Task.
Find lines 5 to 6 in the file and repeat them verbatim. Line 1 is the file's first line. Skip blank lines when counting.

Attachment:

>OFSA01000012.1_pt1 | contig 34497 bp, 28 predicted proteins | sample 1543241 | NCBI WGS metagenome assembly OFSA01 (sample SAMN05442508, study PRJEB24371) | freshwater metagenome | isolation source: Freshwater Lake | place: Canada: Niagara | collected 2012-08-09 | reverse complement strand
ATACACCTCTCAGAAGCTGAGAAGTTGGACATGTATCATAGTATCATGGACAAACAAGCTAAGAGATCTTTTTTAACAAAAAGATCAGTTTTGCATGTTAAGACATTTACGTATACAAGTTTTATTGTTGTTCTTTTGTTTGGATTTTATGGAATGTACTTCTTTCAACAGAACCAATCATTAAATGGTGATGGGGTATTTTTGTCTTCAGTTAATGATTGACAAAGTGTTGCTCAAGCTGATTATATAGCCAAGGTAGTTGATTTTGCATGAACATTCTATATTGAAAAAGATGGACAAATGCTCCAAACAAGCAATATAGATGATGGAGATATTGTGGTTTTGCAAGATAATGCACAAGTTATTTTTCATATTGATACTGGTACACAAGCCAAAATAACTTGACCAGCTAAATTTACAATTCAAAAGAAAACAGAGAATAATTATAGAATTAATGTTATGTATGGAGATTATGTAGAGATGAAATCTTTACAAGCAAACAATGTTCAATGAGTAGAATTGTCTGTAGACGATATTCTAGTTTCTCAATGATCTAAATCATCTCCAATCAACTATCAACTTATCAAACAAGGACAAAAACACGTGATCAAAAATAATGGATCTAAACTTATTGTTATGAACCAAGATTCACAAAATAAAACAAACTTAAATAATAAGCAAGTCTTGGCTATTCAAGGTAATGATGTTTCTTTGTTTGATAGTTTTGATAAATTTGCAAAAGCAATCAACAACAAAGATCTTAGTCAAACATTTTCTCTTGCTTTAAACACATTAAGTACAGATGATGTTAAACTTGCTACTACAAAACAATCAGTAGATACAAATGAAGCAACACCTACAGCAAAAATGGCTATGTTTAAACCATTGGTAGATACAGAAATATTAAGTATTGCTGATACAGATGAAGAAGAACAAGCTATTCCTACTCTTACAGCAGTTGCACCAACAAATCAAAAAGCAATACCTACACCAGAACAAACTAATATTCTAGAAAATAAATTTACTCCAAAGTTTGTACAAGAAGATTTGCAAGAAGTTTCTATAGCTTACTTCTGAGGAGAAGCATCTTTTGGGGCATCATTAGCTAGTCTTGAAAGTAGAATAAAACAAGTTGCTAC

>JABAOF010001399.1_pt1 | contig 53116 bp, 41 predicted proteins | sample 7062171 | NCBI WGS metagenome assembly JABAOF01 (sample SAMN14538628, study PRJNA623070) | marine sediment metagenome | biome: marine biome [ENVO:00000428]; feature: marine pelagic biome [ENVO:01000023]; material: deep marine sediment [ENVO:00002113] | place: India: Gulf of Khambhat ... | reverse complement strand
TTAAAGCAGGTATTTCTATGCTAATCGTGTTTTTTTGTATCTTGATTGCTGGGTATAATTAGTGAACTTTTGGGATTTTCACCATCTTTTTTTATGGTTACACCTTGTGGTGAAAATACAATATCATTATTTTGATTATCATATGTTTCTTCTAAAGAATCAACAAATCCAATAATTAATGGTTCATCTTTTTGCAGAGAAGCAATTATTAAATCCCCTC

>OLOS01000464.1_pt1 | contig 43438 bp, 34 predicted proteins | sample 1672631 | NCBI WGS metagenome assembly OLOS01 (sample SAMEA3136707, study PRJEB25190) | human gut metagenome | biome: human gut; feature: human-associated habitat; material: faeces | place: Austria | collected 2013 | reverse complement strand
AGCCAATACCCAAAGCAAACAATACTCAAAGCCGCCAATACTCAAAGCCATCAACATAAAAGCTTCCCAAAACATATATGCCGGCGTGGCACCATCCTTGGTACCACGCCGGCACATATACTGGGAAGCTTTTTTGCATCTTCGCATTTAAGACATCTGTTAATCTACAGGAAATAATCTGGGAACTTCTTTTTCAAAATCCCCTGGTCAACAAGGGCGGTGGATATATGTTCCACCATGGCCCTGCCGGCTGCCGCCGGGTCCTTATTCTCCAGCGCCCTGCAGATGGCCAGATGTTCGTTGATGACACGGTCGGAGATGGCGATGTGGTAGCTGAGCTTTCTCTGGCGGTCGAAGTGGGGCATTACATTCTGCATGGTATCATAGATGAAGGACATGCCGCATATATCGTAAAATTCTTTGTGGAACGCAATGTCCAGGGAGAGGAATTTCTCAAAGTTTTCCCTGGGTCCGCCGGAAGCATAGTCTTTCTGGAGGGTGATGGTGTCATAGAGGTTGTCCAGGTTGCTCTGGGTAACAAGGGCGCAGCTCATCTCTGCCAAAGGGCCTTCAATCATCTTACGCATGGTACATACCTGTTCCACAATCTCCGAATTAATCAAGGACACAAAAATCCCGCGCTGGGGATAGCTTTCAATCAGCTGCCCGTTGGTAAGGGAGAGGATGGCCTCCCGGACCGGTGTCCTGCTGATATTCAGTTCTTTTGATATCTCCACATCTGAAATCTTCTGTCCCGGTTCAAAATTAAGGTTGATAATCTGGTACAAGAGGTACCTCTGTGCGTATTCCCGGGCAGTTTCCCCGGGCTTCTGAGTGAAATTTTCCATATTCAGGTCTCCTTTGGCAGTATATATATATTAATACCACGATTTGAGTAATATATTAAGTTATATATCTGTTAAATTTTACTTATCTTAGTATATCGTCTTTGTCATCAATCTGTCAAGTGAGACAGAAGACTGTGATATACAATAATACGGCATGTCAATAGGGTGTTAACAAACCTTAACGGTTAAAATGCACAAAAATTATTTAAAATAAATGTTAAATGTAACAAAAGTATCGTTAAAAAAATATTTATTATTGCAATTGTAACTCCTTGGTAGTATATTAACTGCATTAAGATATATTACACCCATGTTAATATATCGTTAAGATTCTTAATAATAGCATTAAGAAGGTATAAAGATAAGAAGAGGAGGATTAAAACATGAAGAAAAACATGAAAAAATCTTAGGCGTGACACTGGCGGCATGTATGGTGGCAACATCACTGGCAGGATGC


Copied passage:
>OLOS01000464.1_pt1 | contig 43438 bp, 34 predicted proteins | sample 1672631 | NCBI WGS metagenome assembly OLOS01 (sample SAMEA3136707, study PRJEB25190) | human gut metagenome | biome: human gut; feature: human-associated habitat; material: faeces | place: Austria | collected 2013 | reverse complement strand
AGCCAATACCCAAAGCAAACAATACTCAAAGCCGCCAATACTCAAAGCCATCAACATAAAAGCTTCCCAAAACATATATGCCGGCGTGGCACCATCCTTGGTACCACGCCGGCACATATACTGGGAAGCTTTTTTGCATCTTCGCATTTAAGACATCTGTTAATCTACAGGAAATAATCTGGGAACTTCTTTTTCAAAATCCCCTGGTCAACAAGGGCGGTGGATATATGTTCCACCATGGCCCTGCCGGCTGCCGCCGGGTCCTTATTCTCCAGCGCCCTGCAGATGGCCAGATGTTCGTTGATGACACGGTCGGAGATGGCGATGTGGTAGCTGAGCTTTCTCTGGCGGTCGAAGTGGGGCATTACATTCTGCATGGTATCATAGATGAAGGACATGCCGCATATATCGTAAAATTCTTTGTGGAACGCAATGTCCAGGGAGAGGAATTTCTCAAAGTTTTCCCTGGGTCCGCCGGAAGCATAGTCTTTCTGGAGGGTGATGGTGTCATAGAGGTTGTCCAGGTTGCTCTGGGTAACAAGGGCGCAGCTCATCTCTGCCAAAGGGCCTTCAATCATCTTACGCATGGTACATACCTGTTCCACAATCTCCGAATTAATCAAGGACACAAAAATCCCGCGCTGGGGATAGCTTTCAATCAGCTGCCCGTTGGTAAGGGAGAGGATGGCCTCCCGGACCGGTGTCCTGCTGATATTCAGTTCTTTTGATATCTCCACATCTGAAATCTTCTGTCCCGGTTCAAAATTAAGGTTGATAATCTGGTACAAGAGGTACCTCTGTGCGTATTCCCGGGCAGTTTCCCCGGGCTTCTGAGTGAAATTTTCCATATTCAGGTCTCCTTTGGCAGTATATATATATTAATACCACGATTTGAGTAATATATTAAGTTATATATCTGTTAAATTTTACTTATCTTAGTATATCGTCTTTGTCATCAATCTGTCAAGTGAGACAGAAGACTGTGATATACAATAATACGGCATGTCAATAGGGTGTTAACAAACCTTAACGGTTAAAATGCACAAAAATTATTTAAAATAAATGTTAAATGTAACAAAAGTATCGTTAAAAAAATATTTATTATTGCAATTGTAACTCCTTGGTAGTATATTAACTGCATTAAGATATATTACACCCATGTTAATATATCGTTAAGATTCTTAATAATAGCATTAAGAAGGTATAAAGATAAGAAGAGGAGGATTAAAACATGAAGAAAAACATGAAAAAATCTTAGGCGTGACACTGGCGGCATGTATGGTGGCAACATCACTGGCAGGATGC